On 5th March 1946, Sir Winston Churchill, the Prime Minister who led the British through the World War II, made a historical speech in London.
A few months earlier, he had just lost the election to Clement Atlee of the Labour Party. As opposition leader, this speech has remained his most powerful and, yet impactful. It was prophetic.
This oration, which has variously been referred to as the ‘‘Iron Curtain Speech’’ candidly set forth the looming ideological confrontation between the West and East, following a victorious outing for the allies in the War, the United States, the Soviet Union, France, Great Britain and others.
A little jogging of the memory is needed here. You see, prior to the end of the war, there had been ongoing negotiations among the allied powers, on how to shape the world soon after the guns went silent. Two great allies, the USA and the Soviet Union, would later turn into bitter enemies, fuelled by mutual suspicions on each other’s intentions.
While the US and its Western European allies wanted the world modelled after the Western ideals, the Soviet Union, having emerged stronger from the war, was already eyeing possessions in the Eastern Europe, later establishing satellite states that became communist enclaves, until 1989, when the Berlin wall fell, and with it, Communism.
Back to Sir Churchill’s speech whose proper title, according to https://winstonchurchill.org was ‘‘Sinews of Peace’’ is now regarded as Sir Churchill’s most famous speech. But it is this line, ‘‘From Stettin in the Baltic to Trieste in the Adriatic, an iron curtain has descended across the Continent,’’ that is now considered a watershed moment for the world.
In that hall of 3,000 people and 30,000 others outside, was Harry Truman, the US President and who had introduced Sir Churchill to deliver the landmark speech.
As a matter of fact, it is argued that Russian historians now recognize this speech as the declaration of the Cold War, which for almost half a century, divided the world into two spheres of influence; the Western Capitalism and the Eastern Communism.
But long before the ‘‘iron curtain’’ divided Europe and indeed the world, there was something else, that already did, profoundly. Unlike the Cold War which dissipated after a while, this phenomenon, didn’t and, probably never will, for as long as humanity exists. This is driving, whether on the left or right side of the road!
It is no doubt that regardless which corner of the world you are in, you drive on a particular side of the road. And let us not get it twisted. There are only two ways, left or right. There’s no in-between!
The tradition of driving either on the left or hand side of the road, is a complicated one, just as are the theories that tend to explain its origins.
But like the Cold War divided the world into West and East, driving divided the world into left and right! And this was long before Sir Churchill spoke at the Westminster College on that fateful 3rd May 1945!
Left or Right, Which is Right?
In Kenya, the rule of the road is, keep left, unless overtaking!
For ages now, there has been a debate of which of the two sides, is actually the better or the right! But just like religion, there are different perspectives, and it is almost certain, that on this simple, yet complex issues, there will never be a consensus.
Now let’s get some facts right first, or is it left first?Uuuh,there we go again.
According to the Business Insider, 76 countries and territories drive on the left side of the road while the rest, the majority, drive on the right. The countries that drive on the left, are predominantly former British colonies, at least according to the World Standards, a global think tank dedicated to creating awareness on the issue of standardization.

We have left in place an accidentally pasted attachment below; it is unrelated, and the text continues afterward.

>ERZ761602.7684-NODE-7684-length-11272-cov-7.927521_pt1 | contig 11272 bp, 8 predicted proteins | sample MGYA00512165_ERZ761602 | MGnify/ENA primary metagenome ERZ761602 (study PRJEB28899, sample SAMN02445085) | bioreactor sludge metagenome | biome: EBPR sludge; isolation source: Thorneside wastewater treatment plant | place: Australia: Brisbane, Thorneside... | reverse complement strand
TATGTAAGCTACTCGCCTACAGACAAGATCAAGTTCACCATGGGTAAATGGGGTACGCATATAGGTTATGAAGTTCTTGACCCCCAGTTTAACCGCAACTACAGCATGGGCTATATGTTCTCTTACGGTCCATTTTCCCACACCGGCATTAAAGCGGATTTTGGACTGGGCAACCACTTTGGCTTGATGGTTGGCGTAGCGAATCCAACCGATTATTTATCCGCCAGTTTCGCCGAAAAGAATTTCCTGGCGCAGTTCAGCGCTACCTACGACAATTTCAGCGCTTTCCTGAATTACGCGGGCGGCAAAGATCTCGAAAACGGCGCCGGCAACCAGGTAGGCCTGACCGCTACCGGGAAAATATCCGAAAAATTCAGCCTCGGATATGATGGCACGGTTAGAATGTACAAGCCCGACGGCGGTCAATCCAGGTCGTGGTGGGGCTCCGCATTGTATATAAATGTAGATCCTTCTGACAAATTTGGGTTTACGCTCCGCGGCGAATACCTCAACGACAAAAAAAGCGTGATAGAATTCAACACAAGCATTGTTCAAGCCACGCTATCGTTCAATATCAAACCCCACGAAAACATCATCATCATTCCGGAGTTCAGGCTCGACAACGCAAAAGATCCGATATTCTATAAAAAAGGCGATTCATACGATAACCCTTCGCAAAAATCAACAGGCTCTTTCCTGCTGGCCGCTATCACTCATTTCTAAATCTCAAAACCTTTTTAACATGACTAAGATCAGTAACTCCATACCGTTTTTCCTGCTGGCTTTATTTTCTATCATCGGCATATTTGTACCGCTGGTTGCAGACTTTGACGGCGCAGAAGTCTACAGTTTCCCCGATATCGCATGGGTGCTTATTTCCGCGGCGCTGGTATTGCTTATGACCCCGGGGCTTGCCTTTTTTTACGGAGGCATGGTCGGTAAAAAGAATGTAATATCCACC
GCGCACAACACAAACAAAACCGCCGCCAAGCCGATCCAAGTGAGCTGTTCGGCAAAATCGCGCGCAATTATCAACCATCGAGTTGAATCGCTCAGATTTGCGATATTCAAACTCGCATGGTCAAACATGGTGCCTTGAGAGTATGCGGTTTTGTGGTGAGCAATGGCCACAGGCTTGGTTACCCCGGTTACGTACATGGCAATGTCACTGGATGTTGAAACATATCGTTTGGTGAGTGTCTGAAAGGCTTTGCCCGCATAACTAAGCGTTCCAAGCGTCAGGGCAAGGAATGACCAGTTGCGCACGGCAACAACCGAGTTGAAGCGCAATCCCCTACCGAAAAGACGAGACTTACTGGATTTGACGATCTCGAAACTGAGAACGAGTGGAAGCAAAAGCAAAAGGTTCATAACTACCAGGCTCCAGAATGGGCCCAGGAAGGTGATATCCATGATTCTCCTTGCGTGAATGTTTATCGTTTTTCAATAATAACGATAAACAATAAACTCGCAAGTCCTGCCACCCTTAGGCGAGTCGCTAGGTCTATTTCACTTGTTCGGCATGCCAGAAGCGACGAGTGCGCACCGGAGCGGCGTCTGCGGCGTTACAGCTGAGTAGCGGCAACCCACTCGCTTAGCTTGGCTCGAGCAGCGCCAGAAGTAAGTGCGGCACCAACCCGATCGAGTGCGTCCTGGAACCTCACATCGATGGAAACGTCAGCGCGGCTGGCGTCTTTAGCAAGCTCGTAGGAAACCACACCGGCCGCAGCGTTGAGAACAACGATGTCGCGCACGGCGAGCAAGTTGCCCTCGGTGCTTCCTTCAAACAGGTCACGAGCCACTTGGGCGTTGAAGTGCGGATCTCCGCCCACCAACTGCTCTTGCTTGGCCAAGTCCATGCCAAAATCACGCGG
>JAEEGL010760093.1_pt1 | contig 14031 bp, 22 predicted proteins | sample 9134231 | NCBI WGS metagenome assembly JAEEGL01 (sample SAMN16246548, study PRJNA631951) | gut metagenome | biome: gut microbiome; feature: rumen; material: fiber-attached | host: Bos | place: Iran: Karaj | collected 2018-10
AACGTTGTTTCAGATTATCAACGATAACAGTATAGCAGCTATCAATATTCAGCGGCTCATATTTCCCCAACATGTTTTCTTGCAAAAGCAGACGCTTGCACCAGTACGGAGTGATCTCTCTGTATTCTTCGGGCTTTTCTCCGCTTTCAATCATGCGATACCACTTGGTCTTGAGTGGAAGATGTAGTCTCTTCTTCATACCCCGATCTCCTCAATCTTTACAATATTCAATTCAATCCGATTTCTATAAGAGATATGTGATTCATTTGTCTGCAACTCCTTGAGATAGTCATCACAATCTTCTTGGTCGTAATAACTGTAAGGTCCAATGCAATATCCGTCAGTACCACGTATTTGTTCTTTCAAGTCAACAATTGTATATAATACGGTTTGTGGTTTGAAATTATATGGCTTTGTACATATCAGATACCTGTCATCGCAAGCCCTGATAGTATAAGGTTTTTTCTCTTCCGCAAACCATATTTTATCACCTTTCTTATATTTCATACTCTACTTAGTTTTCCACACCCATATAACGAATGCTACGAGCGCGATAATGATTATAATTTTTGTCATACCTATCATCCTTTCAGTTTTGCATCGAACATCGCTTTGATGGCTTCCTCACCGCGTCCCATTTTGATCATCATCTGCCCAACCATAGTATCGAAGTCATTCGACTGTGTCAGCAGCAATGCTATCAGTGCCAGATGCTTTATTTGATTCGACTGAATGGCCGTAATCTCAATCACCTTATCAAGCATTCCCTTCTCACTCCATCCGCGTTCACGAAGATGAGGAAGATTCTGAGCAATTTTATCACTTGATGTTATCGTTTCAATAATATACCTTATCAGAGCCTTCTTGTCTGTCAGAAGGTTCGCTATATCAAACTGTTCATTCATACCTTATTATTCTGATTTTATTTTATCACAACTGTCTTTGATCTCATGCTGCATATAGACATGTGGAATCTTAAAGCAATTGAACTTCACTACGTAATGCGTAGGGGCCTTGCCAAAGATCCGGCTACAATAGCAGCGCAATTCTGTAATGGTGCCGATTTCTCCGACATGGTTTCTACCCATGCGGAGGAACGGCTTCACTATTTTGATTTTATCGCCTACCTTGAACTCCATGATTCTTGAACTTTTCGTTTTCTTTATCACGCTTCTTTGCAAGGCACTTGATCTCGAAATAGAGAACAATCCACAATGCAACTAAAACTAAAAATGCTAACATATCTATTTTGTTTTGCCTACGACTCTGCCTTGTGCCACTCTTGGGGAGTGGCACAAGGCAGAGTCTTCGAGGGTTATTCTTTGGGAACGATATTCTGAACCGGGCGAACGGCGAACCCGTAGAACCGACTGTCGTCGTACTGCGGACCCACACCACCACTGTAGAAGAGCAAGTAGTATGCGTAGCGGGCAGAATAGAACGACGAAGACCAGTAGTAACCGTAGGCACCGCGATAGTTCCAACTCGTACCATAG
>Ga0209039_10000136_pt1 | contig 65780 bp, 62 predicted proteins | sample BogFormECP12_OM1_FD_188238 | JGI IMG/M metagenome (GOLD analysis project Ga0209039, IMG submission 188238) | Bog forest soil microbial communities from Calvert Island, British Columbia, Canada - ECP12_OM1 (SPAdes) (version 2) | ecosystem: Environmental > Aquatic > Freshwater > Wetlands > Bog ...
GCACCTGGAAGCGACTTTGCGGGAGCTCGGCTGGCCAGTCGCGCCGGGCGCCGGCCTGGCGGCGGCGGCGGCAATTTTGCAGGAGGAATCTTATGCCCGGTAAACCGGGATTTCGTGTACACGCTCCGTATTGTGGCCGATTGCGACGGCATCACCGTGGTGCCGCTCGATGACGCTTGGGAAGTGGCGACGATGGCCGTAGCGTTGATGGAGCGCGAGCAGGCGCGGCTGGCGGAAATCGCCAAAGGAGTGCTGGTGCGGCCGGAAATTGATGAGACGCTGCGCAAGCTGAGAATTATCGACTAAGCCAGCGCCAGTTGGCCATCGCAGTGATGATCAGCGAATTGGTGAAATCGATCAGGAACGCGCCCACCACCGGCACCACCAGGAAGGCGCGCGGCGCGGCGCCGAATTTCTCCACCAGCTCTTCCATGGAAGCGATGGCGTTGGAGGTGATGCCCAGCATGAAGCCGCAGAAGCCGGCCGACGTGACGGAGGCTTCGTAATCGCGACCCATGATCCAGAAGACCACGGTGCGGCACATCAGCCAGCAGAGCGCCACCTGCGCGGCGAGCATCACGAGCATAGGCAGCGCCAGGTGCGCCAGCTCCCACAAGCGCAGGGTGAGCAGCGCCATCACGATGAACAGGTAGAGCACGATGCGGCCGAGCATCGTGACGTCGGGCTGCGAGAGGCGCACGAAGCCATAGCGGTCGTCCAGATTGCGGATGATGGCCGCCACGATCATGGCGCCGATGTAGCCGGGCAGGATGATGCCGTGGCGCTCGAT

It is basically the very core question of why don’t all countries drive on the same side of the road? Why the differences?
Well, on this, many theories abound.
There’s a school thought that traces driving on the left to ancient Rome. It is believed that Romans used to steer their carts and chariots with the left hand, so that they could use the right hand to defend themselves in case of an attack.
The National Museum of the UK indicates that in 1300 AD, Pope Boniface VIII declared the ‘rule of the road’ that required all pilgrims to Rome to always keep left!
This practice would later filter into medieval Europe, with the British putting in place measures to the effect that left hand traffic became law in 1835. But not everyone followed suit. In France for instance, the shift has to do with one man; Napoleon Bonaparte. Because the revolutionary was left handed, he found riding on the right an admirable military tactic.
But there are other explanations too. The story is that before the French revolution, the aristocrats, the people of means, used to travel on the left side of the road, forcing the peasants, the hoi polloi, to walk on the right. After the revolution which shattered all previously held privileges in the society, the aristocrats, preferring to keep a low profile in the new dispensation, joined the peasants on the right!
The right hand rule became official in 1795 when it was formally introduced in Paris.
For the US, even though it was a British colony, it is understood that the reason why they drive on the right is because back in the day, in the 18th century to be precise, riders of freight wagons used to sit on the left of the rear horse, freeing the right hand for manoeuvring the beasts. So traffic shifted to the right help drivers avoid collisions.
Theirs is also the small story that after their declaration of independence from Britain in 1776, the Americans wanted nothing to do with the colonial legacies, including changing the driving to the right!
Another theory has it that the days of yore, most people travelled on the left of the road, especially in the feudal societies. Given that a majority of people are right handed, swordsmen found it easier to keep to the left so that their right arm was free to latch on any weapon in case of an attack. Additionally, this kept the scabbard (the sheath that held the sword) further from them and also not hitting other people.
However, historian Peter Norton from the University of Virginia, as quoted by the Economist in 2018, dispelled this notion as ‘‘pure speculation,’’ arguing that this expectation notwithstanding, swordsmen were still capable of crossing the road for a fight, whenever circumstances called for it.
Then there’s the story of the horse riders who found it easier to mount the horse from the left, which would be difficult to do the opposite, especially given that the sword was worn on the left. Taken further, this would mean it would be easier to dismount from the of the horse, as opposed to the right, which would mean disembarking into the middle of the road.